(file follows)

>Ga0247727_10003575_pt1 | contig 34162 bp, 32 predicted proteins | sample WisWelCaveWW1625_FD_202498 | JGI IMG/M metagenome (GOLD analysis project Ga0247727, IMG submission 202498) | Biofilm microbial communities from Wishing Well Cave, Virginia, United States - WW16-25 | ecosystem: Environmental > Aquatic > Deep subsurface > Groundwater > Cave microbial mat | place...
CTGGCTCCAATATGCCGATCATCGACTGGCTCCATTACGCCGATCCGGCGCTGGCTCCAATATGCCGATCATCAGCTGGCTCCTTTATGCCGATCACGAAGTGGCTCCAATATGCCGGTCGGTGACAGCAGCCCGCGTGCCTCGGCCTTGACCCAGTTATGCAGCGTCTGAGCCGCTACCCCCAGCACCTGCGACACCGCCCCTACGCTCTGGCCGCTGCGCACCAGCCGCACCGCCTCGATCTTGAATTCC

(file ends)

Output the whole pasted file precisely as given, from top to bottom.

>Ga0247727_10003575_pt1 | contig 34162 bp, 32 predicted proteins | sample WisWelCaveWW1625_FD_202498 | JGI IMG/M metagenome (GOLD analysis project Ga0247727, IMG submission 202498) | Biofilm microbial communities from Wishing Well Cave, Virginia, United States - WW16-25 | ecosystem: Environmental > Aquatic > Deep subsurface > Groundwater > Cave microbial mat | place...
CTGGCTCCAATATGCCGATCATCGACTGGCTCCATTACGCCGATCCGGCGCTGGCTCCAATATGCCGATCATCAGCTGGCTCCTTTATGCCGATCACGAAGTGGCTCCAATATGCCGGTCGGTGACAGCAGCCCGCGTGCCTCGGCCTTGACCCAGTTATGCAGCGTCTGAGCCGCTACCCCCAGCACCTGCGACACCGCCCCTACGCTCTGGCCGCTGCGCACCAGCCGCACCGCCTCGATCTTGAATTCC